Medicare Drug Benefit Deadline Extended for Some Beneficiaries
CMS officials have announced that the agency will allow some low-income Medicare beneficiaries additional time to enroll in the prescription drug benefit without financial penalty, the Wall Street Journal reports. Under a new policy announced this month, CMS will allow "ongoing" enrollment in the Medicare prescription drug benefit for beneficiaries who qualify for a low-income subsidy.
Medicare beneficiaries who qualify for the subsidy and missed the May 15 deadline would have had to wait until January 2007 to enroll in the prescription drug benefit without the new policy, according to the Wall Street Journal.
CMS estimates that 8.2 million Medicare beneficiaries qualify for the subsidy, which is available to individual beneficiaries with annual incomes of less than about $15,000 and assets of less than $11,500. However, only 4.7 million Medicare beneficiaries had applied for the subsidy as of March 31, and only about 1.6 million of those have qualified (Wall Street Journal, 4/14).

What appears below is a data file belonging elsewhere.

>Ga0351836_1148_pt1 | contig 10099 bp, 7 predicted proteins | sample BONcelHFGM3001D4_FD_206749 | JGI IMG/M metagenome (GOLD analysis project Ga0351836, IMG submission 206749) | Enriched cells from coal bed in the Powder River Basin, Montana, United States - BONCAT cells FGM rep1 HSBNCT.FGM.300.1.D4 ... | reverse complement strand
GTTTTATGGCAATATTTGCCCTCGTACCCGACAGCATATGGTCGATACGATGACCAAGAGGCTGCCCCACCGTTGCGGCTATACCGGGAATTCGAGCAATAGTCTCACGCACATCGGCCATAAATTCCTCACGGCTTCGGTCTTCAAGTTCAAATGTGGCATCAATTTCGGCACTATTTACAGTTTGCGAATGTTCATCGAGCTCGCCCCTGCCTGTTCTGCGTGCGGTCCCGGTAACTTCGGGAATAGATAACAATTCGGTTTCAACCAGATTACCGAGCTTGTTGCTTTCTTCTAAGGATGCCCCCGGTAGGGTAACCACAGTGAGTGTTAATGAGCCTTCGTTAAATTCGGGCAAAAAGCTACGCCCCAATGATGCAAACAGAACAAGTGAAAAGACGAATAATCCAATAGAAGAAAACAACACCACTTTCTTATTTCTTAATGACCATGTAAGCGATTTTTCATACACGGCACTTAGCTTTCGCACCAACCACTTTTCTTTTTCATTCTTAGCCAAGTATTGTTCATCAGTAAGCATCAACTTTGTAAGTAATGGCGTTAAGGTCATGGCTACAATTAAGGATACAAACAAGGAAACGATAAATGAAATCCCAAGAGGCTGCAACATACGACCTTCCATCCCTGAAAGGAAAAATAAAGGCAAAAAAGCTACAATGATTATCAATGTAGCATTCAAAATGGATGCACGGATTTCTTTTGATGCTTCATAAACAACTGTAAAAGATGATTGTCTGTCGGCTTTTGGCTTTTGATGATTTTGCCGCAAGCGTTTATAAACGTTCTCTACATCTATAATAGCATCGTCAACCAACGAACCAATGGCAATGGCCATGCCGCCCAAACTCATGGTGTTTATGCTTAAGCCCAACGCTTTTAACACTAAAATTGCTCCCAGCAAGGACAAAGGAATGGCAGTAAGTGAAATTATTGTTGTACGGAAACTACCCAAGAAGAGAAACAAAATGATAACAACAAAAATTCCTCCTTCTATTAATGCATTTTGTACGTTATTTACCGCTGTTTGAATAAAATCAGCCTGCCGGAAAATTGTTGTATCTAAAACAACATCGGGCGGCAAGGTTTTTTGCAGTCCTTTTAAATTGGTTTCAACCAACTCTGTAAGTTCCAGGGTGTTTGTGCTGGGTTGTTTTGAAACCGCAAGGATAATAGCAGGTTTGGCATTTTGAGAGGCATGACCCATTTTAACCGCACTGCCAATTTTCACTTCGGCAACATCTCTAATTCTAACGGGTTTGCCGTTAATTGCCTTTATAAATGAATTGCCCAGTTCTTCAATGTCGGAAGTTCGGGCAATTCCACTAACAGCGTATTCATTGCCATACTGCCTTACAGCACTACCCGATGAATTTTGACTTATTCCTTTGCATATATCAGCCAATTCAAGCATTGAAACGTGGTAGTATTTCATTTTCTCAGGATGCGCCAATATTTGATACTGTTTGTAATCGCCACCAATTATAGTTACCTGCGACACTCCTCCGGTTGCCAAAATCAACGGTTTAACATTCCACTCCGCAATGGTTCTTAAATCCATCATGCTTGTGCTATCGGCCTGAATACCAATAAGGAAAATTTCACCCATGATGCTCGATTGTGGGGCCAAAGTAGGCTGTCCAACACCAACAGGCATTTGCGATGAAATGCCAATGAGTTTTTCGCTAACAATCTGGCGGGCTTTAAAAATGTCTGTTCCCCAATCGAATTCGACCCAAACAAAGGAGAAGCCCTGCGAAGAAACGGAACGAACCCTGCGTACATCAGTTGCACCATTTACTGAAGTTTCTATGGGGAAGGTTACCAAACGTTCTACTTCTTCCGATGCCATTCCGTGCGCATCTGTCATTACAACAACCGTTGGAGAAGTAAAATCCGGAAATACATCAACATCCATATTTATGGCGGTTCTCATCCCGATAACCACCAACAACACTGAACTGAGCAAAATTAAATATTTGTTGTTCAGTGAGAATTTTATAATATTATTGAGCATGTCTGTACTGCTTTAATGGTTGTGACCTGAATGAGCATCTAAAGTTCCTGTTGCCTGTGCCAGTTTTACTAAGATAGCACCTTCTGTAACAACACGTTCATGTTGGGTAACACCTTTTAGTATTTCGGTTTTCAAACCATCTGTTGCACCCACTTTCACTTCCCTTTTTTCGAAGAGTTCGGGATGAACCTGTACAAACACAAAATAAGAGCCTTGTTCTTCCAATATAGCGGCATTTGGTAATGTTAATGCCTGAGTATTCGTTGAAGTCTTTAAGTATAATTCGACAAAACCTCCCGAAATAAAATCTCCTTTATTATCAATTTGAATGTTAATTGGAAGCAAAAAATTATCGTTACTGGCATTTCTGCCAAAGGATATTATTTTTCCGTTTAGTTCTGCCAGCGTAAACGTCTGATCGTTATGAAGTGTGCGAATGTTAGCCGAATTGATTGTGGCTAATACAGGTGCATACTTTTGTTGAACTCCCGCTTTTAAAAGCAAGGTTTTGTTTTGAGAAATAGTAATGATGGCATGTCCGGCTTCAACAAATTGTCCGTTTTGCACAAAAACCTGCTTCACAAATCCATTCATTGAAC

The AP/Philadelphia Inquirer on Friday examined how the NAACP and other advocacy groups have to encourage minority Medicare beneficiaries to enroll in the prescription drug benefit. Although NAACP officials opposed President Bush during his re-election campaign, the group has helped the Bush administration "promote what has become one of the administration's signature programs," the AP/Inquirer reports.
Myisha Patterson, national health coordinator for NAACP, said, "We have to separate the benefit from the politics and the administration and take it for what it is. It's access to prescription drugs for people who didn't have it before."